| Jul 30, 2021
Update on Retrak in Uganda
In Uganda, Retrak supports highly vulnerable young people who have been exploited and abused. The COVID-19 pandemic has worsened poverty and exacerbated exploitation here and our teams are working hard to provide aftercare facilities as well as supporting outreach operations for children of this exploitation.
Retrak has continued to support children through our four lighthouses based in Kampala. In the first 5 months of 2021 we have had 140 new intakes into the lighthouses which are providing aftercare, counseling and employment or education support so that these young people can reintegrate into society and reclaim their lives.
Alongside this we are working together with authorities to reach out to young people in siutations of forced begging and commercial sex exploitation. In March we supported the rescue of 50 girls and young women and the arrest of 11 perpetrators who were apprehended and taken to court. By better enabling the prosecution of these crimes, Retrak ensures trafficking and exploitation are crimes with consequences for perpetrators.
An example of our innovative work to help vulnerable children and prevent child trafficking and street exploitation in Uganda is shown in the below story:
Helping girls go to school during their periods
A group of 30 young people in Uganda have learned to make reusable sanitary towels to enable girls to continue attending school during their periods, and reduce their risk of becoming street connected or trafficked (as girls who drop out of school are more at-risk of being trafficked).
The children are not only running their own social enterprise which is already benefiting girls and young women in the slum area of Kampala, but they are now set to learn tailoring as a group. They have also already learnt many skills to empower themselves and reduce their own risk of exploitation in the future.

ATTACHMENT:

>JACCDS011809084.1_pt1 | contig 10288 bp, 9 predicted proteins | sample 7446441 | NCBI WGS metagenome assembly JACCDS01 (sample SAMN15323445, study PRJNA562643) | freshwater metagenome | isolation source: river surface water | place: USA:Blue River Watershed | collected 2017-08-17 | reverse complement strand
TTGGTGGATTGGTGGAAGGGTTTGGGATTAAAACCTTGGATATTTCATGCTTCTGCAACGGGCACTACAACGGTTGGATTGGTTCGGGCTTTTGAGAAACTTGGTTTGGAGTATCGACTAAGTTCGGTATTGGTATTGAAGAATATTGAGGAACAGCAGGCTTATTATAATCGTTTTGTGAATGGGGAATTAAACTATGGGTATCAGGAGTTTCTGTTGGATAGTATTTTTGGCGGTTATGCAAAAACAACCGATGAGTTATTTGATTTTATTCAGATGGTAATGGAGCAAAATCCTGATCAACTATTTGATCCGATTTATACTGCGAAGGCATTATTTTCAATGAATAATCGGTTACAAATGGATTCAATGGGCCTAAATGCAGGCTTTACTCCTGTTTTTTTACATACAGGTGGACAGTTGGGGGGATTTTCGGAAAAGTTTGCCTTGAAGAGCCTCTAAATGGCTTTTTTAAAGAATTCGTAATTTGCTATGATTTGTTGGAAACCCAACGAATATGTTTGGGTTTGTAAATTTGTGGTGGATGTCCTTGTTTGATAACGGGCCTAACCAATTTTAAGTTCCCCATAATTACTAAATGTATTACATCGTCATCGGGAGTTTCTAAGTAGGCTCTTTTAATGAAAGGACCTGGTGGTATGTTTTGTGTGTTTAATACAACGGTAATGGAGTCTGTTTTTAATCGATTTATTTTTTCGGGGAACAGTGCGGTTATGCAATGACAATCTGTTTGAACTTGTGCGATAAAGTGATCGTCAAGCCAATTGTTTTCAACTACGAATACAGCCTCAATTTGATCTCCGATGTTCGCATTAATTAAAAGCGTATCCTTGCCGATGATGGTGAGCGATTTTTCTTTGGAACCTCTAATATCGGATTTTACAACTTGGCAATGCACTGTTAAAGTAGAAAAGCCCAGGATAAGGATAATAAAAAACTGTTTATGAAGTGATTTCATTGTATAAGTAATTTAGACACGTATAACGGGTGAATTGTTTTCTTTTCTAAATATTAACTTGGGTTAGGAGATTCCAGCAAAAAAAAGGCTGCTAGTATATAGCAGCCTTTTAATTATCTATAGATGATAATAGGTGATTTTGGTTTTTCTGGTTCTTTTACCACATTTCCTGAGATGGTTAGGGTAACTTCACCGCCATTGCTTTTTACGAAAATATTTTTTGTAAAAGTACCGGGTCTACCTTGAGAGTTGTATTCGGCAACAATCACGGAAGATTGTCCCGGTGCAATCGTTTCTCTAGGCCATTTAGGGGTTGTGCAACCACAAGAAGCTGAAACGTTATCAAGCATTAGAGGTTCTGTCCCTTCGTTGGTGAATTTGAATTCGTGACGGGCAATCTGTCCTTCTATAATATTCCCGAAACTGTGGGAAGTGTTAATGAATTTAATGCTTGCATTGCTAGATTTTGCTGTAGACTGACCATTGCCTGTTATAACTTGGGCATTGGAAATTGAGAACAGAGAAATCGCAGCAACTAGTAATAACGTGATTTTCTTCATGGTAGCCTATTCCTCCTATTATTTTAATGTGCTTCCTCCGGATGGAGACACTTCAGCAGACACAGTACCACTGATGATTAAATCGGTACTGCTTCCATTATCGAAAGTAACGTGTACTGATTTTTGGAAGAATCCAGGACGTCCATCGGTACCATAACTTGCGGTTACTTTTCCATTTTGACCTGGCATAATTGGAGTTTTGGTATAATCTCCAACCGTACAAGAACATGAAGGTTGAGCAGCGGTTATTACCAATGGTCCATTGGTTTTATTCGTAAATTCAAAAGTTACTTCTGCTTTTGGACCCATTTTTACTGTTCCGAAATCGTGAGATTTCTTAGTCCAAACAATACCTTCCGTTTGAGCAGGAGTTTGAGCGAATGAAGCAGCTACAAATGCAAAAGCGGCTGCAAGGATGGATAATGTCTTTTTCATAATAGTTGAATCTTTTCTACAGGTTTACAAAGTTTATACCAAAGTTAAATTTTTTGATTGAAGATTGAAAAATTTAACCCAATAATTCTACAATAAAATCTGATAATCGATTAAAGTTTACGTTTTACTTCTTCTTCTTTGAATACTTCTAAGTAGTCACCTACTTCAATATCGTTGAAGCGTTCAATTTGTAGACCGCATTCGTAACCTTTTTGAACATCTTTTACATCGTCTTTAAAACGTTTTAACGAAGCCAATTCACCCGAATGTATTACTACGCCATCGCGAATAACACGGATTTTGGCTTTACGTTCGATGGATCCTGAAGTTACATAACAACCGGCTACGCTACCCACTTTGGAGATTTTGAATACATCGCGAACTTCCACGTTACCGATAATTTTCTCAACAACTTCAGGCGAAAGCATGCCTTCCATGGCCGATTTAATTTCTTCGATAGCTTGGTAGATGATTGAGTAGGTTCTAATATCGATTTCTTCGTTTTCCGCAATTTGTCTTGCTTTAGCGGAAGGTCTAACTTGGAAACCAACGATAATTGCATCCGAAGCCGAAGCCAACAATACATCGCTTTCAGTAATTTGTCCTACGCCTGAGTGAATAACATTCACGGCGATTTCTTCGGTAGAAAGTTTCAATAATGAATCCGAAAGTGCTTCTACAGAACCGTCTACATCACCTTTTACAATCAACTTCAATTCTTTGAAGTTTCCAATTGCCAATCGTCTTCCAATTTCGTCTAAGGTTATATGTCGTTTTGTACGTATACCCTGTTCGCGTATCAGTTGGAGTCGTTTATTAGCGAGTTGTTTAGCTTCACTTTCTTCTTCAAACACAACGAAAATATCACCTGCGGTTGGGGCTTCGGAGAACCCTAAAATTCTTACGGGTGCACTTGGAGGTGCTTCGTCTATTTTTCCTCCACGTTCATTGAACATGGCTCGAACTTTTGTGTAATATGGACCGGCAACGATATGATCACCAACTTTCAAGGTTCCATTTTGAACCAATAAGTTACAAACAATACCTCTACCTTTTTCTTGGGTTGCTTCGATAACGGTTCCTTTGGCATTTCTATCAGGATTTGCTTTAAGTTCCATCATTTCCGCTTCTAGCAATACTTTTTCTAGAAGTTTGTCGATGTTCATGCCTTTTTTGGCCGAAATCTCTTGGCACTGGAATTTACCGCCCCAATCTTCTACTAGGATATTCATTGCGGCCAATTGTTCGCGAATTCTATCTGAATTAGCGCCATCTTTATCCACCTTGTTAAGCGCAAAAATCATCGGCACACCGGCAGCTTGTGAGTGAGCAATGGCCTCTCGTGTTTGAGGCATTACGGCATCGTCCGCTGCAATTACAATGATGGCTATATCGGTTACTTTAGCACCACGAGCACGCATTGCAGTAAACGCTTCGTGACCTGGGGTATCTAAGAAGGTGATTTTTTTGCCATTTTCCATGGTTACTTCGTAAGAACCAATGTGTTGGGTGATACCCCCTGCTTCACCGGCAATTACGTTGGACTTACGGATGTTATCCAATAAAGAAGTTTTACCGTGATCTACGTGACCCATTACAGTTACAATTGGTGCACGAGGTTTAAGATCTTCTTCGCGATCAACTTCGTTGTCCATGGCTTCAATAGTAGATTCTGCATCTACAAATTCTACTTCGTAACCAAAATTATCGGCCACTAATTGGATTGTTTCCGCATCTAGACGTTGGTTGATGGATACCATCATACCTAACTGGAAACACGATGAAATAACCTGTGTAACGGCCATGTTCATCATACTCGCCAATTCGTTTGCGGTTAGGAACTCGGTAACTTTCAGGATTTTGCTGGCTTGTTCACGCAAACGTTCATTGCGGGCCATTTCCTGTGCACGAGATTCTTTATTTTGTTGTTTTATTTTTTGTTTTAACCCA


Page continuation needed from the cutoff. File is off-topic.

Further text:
The local Retrak team were first introduced to the group of girls and boys through our network of local contacts. None of the children were at school, and some were trapped in sexual exploitation, street begging and forced labor.
We began supporting the group by providing life skills training, covering areas such as decision making, communication, growing up and achieving goals, to empower them to take back control, plan and enjoy their lives.
Retrak then worked with the young people to create the social enterprise, which targets girls’ absenteeism from school as one of the root causes of child exploitation. Many families in the area cannot afford sanitary towels, and so girls use rags or toilet paper instead, which often leads to their clothes becoming stained. This, together with the stigma associated with periods and a lack of health information and education means that often girls don't go to school for about a week each month during their period. This can lead to them dropping out of school altogether, placing them at higher risk of sexual exploitation, domestic servitude or street vending.
We provided training and materials including a sewing machine, cotton and other essentials, as well as hygiene information to the group, so they can reduce stigma and spread the word about personal hygiene in their community. The group then began making and distributing the sanitary towels to girls who cannot afford them, ensuring they are able to continue going to school which we know acts as a strong preventative tool for exploitation.
Your continued support for Retrak allows us to facilitate community-led projects that empower young people to make a difference, ultimately helping girls stay in education and away from living on the streets.